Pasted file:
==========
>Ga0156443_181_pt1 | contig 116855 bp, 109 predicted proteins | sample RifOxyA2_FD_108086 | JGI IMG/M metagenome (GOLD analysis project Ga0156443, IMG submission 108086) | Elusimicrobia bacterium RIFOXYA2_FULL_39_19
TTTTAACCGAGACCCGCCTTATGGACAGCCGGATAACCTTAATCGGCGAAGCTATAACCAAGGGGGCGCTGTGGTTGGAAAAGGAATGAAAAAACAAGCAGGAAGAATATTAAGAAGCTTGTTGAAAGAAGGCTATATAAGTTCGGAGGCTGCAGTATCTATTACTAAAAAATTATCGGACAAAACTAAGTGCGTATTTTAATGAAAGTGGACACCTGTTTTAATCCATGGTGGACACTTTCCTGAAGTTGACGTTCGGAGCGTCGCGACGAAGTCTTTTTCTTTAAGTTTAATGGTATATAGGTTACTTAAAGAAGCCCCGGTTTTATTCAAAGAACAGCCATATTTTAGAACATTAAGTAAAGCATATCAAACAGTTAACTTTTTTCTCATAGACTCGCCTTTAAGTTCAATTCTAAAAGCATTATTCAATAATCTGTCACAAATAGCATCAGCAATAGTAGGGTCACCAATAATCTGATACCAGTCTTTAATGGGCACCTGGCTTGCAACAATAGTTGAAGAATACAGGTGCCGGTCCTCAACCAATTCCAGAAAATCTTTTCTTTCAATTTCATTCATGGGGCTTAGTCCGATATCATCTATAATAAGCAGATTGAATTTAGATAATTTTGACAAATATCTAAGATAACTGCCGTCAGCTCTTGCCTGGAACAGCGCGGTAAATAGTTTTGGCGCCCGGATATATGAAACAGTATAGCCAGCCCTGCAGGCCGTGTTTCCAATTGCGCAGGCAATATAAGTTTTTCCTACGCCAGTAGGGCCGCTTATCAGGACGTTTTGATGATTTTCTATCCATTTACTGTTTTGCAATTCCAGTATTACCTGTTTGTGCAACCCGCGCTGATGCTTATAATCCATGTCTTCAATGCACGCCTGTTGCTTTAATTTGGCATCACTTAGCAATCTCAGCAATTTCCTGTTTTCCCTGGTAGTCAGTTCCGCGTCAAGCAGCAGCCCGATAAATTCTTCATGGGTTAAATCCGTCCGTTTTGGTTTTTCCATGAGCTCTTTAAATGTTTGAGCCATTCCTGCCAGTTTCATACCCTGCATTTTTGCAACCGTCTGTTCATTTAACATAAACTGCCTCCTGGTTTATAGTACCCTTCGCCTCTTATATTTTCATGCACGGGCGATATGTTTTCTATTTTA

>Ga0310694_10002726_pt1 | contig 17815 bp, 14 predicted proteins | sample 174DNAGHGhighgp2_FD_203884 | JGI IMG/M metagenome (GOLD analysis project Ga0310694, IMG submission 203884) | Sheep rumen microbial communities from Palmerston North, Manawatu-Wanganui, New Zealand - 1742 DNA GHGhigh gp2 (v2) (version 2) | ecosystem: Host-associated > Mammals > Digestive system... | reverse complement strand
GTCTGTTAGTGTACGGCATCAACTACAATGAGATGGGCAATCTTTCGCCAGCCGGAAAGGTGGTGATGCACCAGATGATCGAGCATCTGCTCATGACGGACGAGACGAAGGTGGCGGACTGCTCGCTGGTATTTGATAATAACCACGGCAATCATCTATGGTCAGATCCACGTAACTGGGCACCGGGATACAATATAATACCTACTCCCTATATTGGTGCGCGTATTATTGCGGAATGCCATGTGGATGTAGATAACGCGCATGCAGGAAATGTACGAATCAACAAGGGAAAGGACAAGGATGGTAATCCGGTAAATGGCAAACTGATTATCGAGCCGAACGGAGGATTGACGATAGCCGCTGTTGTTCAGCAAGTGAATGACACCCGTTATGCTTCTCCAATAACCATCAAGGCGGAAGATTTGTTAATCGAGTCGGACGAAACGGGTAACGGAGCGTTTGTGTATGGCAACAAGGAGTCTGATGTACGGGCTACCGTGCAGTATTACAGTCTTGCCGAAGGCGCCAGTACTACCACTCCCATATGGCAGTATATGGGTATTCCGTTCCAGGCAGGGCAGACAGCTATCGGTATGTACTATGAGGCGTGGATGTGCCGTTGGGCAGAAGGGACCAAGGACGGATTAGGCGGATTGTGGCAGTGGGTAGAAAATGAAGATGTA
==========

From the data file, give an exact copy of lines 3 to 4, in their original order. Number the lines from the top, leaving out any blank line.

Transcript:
>Ga0310694_10002726_pt1 | contig 17815 bp, 14 predicted proteins | sample 174DNAGHGhighgp2_FD_203884 | JGI IMG/M metagenome (GOLD analysis project Ga0310694, IMG submission 203884) | Sheep rumen microbial communities from Palmerston North, Manawatu-Wanganui, New Zealand - 1742 DNA GHGhigh gp2 (v2) (version 2) | ecosystem: Host-associated > Mammals > Digestive system... | reverse complement strand
GTCTGTTAGTGTACGGCATCAACTACAATGAGATGGGCAATCTTTCGCCAGCCGGAAAGGTGGTGATGCACCAGATGATCGAGCATCTGCTCATGACGGACGAGACGAAGGTGGCGGACTGCTCGCTGGTATTTGATAATAACCACGGCAATCATCTATGGTCAGATCCACGTAACTGGGCACCGGGATACAATATAATACCTACTCCCTATATTGGTGCGCGTATTATTGCGGAATGCCATGTGGATGTAGATAACGCGCATGCAGGAAATGTACGAATCAACAAGGGAAAGGACAAGGATGGTAATCCGGTAAATGGCAAACTGATTATCGAGCCGAACGGAGGATTGACGATAGCCGCTGTTGTTCAGCAAGTGAATGACACCCGTTATGCTTCTCCAATAACCATCAAGGCGGAAGATTTGTTAATCGAGTCGGACGAAACGGGTAACGGAGCGTTTGTGTATGGCAACAAGGAGTCTGATGTACGGGCTACCGTGCAGTATTACAGTCTTGCCGAAGGCGCCAGTACTACCACTCCCATATGGCAGTATATGGGTATTCCGTTCCAGGCAGGGCAGACAGCTATCGGTATGTACTATGAGGCGTGGATGTGCCGTTGGGCAGAAGGGACCAAGGACGGATTAGGCGGATTGTGGCAGTGGGTAGAAAATGAAGATGTA